SEATTLE — A South African startup company called Aerobotics has begun to earn international attention in recent months. Aerobotics is a tech company focused on providing data to farmers through the innovative use of satellites, drones, AI and cloud computing. As this new technology progresses, it could significantly impact the future of farming in Africa.
The Need for Modernization
As a whole, Africa has a vast amount of available farmland. Unfortunately, its agriculture is held back by a string of connected problems.
Much of Africa’s farmland is simply not being used. According to World Bank estimates, there is more uncultivated arable land in sub-Saharan Africa than there is cultivated farmland in the United States. Much of that land is concentrated in only a few countries, meaning that the potential to increase agricultural productivity is not equal across the region.
Agriculture employs 60 percent of Africa’s workers and produces nearly a third of its GDP, but it often relies on outdated methods and tools. Financing is difficult to come by, and so modernizing is difficult and expensive. Making matters worse, young workers are leaving rural areas for cities, and agriculture for more innovative industries.
These circumstances have left an aging, underfunded, underequipped workforce to deal with the demands of the rapidly growing African population. And all of these difficulties are, of course, combined with the natural risks and uncertainties of agriculture such as disease and drought. These natural obstacles to farming in Africa are exactly what Aerobotics is targetting.
Watching Every Tree
Aerobotics’ core service is providing information to farmers. That might not sound very exciting at first, but the innovation is found in the way the information is collected.
First, satellites and drones take aerial images that form Aerobotics’ raw data. These alone would not be worth much to farmers, so the AI behind Aerobotics’ Aeroview program next analyzes the pictures. The program is able to identify every individual tree in a farmer’s fields and monitor each one for potentially harmful changes that could be the result of disease, pests or a lack of water.
Farmers who use Aerobotics’ technology are alerted to these changes through the company’s Aeroview Scout app. The technology can help farmers learn about dangers to their crop before they cause serious damage. Not only can it accomplish this automatically, freeing farmers to tend their crops in other ways, it can also point farmers to the exact trees that are showing signs of trouble.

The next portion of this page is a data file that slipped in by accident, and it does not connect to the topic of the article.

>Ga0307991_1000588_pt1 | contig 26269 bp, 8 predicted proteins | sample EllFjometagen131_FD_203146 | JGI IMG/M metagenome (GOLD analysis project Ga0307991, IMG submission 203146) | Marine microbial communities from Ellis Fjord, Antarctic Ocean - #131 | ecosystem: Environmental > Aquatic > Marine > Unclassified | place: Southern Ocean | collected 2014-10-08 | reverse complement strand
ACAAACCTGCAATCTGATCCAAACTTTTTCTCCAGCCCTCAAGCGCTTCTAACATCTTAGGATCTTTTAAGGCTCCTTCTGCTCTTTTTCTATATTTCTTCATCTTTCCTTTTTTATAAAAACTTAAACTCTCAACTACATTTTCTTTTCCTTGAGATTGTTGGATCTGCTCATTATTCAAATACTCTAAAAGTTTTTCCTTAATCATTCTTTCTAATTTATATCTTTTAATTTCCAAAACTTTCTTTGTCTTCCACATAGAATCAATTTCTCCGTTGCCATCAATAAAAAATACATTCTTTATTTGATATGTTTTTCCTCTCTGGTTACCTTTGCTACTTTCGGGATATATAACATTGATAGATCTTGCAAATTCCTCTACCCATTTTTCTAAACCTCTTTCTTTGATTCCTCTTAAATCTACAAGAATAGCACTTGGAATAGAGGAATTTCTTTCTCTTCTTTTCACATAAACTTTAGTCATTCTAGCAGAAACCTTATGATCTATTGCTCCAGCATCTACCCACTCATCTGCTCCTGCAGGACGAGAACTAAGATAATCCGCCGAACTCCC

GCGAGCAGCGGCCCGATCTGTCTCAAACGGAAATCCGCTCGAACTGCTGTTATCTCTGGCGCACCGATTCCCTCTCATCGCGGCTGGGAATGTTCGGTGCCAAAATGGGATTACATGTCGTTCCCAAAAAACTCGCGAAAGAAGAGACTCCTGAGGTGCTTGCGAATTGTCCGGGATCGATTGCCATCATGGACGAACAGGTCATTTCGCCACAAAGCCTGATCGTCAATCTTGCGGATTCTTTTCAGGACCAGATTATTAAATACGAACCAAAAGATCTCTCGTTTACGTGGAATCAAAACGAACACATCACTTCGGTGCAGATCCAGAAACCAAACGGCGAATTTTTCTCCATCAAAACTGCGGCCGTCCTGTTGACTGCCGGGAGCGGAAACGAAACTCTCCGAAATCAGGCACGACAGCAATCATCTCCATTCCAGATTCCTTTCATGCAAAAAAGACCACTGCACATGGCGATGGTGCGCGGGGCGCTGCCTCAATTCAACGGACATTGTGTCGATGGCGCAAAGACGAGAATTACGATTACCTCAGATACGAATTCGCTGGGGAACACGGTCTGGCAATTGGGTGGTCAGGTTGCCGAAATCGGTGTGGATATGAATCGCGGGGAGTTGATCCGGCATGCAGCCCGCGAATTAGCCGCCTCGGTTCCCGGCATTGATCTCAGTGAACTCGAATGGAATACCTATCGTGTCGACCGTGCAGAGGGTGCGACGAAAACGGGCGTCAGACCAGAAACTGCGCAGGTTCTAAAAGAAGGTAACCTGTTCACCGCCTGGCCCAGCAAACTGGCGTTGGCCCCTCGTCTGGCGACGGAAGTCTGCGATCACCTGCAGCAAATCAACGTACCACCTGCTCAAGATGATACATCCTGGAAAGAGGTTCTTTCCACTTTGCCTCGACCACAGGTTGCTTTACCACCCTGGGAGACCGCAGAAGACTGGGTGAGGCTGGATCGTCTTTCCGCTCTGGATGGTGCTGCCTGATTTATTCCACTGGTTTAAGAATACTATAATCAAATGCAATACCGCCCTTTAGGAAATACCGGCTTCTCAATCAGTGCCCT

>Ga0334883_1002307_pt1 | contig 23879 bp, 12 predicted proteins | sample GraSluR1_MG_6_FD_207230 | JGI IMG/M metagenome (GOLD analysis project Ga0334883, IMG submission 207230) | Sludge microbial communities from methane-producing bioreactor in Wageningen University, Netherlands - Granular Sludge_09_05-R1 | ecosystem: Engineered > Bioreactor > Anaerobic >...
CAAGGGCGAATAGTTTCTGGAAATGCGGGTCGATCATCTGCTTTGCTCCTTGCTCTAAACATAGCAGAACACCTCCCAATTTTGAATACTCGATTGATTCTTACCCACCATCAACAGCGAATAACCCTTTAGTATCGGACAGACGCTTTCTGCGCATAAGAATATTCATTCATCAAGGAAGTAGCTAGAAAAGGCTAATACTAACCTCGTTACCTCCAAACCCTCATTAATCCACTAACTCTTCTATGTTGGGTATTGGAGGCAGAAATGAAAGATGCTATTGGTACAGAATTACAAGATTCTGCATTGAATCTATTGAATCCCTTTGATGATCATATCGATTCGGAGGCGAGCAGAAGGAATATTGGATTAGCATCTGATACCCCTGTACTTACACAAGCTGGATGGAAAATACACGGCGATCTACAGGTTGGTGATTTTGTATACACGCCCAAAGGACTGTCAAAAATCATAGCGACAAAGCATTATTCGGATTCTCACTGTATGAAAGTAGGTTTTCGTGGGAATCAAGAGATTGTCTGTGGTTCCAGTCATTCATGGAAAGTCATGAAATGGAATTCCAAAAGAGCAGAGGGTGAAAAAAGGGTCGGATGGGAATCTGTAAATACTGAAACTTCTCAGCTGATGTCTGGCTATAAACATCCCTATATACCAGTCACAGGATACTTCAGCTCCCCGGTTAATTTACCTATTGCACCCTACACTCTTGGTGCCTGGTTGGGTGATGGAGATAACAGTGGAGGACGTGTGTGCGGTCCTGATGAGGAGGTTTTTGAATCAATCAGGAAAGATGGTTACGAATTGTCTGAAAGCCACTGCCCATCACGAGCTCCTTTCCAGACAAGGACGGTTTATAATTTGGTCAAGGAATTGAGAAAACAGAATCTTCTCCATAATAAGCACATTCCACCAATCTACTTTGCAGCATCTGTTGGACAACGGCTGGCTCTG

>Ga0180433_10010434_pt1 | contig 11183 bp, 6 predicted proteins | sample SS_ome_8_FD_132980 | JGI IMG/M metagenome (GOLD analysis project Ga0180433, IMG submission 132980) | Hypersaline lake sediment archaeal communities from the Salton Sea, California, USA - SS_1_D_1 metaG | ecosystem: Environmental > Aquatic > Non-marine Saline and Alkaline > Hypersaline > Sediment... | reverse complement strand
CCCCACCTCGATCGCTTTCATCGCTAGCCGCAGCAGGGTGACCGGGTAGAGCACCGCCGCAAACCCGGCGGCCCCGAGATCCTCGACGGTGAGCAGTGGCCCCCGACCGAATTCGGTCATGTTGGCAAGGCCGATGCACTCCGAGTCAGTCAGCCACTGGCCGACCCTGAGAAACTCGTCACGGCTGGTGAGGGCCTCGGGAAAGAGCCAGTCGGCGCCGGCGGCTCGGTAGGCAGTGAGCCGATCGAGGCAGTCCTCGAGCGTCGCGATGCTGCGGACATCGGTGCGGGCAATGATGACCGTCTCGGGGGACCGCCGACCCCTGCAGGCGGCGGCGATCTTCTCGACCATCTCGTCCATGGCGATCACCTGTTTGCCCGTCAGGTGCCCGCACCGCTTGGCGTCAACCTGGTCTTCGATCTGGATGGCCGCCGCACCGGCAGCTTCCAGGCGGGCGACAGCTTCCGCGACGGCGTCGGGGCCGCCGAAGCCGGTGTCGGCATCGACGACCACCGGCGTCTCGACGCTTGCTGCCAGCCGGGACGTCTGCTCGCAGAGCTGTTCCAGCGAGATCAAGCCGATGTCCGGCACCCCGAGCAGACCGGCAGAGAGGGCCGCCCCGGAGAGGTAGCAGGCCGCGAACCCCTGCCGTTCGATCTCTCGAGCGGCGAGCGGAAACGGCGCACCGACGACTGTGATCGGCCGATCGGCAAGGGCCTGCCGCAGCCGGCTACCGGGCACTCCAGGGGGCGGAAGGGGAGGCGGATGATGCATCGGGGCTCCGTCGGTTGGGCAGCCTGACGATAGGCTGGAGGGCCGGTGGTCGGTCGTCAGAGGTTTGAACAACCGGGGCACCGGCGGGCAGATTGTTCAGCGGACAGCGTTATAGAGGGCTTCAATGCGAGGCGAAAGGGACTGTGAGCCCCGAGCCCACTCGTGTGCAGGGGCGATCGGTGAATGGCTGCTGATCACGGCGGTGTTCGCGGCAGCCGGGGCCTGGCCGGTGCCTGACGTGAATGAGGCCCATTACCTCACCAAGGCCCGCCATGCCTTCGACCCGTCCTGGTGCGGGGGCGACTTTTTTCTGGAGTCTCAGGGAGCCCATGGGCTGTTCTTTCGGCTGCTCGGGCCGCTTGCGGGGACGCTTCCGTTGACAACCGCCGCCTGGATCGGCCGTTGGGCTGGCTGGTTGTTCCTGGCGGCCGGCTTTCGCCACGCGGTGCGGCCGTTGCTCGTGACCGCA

The Future of Farming in Africa
In the long run, Aerobotics hopes its technology can save farmers both the time it takes to monitor their crops and the expense of losing portions of their harvest.
According to Aerobotics, its clients currently see up to 10 percent higher yields after using their program. The information that farmers receive also helps them more strategically use insecticide sprays. Rather than spreading them across all their crops, Aerobotics pinpoints which trees are threatened by pests and allows for far more selective use of harmful chemicals.
Co-founder Benjamin Meltzer predicts that the information Aerobotics provides will only grow more precise with time. Current technology monitors each tree but can only alert a client when there are signs of a threat. Farmers must examine the flagged trees to determine what is wrong themselves. Future developments currently in the works could allow the Aeroview system to monitor every leaf on every tree and accurately diagnose the issue before farmers even know there is a problem.
Aerobotics, which currently serves clients in 11 countries, has shown enough promise that Google has taken notice of the startup and included it in its Launchpad Accelerator program. Meltzer noted that collaborating with Google’s experienced team has helped Aerobotics as it plans to expand its scope in both South Africa (where it has around 450 clients) and around the world.
While still fairly small today, Aerobotics and tech-savvy companies like it across the continent have the potential to alter the landscape of farming in Africa with much-needed innovations.
– Joshua Henreckson